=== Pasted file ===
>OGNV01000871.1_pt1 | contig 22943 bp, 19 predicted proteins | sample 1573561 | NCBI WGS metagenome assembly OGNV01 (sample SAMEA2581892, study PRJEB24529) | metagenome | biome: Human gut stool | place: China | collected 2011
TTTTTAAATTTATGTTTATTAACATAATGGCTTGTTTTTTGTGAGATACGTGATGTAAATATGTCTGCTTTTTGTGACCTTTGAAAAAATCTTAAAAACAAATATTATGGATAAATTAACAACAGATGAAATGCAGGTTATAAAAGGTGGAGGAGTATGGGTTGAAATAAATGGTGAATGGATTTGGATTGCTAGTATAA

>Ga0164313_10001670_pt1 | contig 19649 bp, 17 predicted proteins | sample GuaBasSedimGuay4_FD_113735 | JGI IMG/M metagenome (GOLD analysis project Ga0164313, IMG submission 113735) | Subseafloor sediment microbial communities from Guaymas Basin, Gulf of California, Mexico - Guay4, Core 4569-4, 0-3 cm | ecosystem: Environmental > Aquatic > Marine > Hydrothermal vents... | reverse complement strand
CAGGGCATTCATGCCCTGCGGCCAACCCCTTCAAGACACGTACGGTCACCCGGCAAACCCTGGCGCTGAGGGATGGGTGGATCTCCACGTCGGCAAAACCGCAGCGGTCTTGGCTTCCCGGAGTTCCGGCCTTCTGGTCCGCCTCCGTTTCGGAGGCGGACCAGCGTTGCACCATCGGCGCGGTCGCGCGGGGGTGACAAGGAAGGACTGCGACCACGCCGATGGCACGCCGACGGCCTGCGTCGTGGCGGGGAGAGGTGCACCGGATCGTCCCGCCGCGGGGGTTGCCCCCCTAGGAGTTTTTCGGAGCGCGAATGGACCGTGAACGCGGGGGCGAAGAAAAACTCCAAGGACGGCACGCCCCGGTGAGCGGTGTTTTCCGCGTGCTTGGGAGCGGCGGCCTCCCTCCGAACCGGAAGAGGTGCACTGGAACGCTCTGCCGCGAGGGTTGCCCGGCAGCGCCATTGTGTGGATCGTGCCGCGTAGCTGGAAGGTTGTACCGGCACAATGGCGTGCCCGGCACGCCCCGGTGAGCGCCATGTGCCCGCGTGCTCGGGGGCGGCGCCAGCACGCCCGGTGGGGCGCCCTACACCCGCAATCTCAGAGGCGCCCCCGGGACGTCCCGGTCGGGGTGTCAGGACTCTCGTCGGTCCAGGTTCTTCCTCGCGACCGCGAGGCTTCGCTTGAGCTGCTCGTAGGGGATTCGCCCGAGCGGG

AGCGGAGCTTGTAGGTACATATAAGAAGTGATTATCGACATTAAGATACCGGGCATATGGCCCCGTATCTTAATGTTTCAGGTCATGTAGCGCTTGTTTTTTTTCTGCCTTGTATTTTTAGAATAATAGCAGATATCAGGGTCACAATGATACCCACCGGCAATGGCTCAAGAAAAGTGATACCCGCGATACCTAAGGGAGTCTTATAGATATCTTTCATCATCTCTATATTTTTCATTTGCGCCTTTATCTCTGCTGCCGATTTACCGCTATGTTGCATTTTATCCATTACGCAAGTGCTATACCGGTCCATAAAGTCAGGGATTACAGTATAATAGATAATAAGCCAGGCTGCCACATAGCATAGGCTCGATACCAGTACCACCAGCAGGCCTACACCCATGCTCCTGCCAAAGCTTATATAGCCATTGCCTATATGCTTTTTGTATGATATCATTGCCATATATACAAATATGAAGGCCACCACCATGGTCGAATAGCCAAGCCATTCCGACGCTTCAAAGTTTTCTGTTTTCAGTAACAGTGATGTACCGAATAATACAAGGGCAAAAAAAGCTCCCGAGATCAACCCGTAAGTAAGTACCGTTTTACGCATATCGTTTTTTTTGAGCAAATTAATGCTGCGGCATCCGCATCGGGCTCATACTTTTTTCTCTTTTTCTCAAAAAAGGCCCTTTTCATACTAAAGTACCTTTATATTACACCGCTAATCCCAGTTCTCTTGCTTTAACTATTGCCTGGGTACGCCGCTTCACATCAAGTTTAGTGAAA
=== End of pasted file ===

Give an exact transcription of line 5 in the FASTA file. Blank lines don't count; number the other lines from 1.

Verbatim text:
AGCGGAGCTTGTAGGTACATATAAGAAGTGATTATCGACATTAAGATACCGGGCATATGGCCCCGTATCTTAATGTTTCAGGTCATGTAGCGCTTGTTTTTTTTCTGCCTTGTATTTTTAGAATAATAGCAGATATCAGGGTCACAATGATACCCACCGGCAATGGCTCAAGAAAAGTGATACCCGCGATACCTAAGGGAGTCTTATAGATATCTTTCATCATCTCTATATTTTTCATTTGCGCCTTTATCTCTGCTGCCGATTTACCGCTATGTTGCATTTTATCCATTACGCAAGTGCTATACCGGTCCATAAAGTCAGGGATTACAGTATAATAGATAATAAGCCAGGCTGCCACATAGCATAGGCTCGATACCAGTACCACCAGCAGGCCTACACCCATGCTCCTGCCAAAGCTTATATAGCCATTGCCTATATGCTTTTTGTATGATATCATTGCCATATATACAAATATGAAGGCCACCACCATGGTCGAATAGCCAAGCCATTCCGACGCTTCAAAGTTTTCTGTTTTCAGTAACAGTGATGTACCGAATAATACAAGGGCAAAAAAAGCTCCCGAGATCAACCCGTAAGTAAGTACCGTTTTACGCATATCGTTTTTTTTGAGCAAATTAATGCTGCGGCATCCGCATCGGGCTCATACTTTTTTCTCTTTTTCTCAAAAAAGGCCCTTTTCATACTAAAGTACCTTTATATTACACCGCTAATCCCAGTTCTCTTGCTTTAACTATTGCCTGGGTACGCCGCTTCACATCAAGTTTAGTGAAA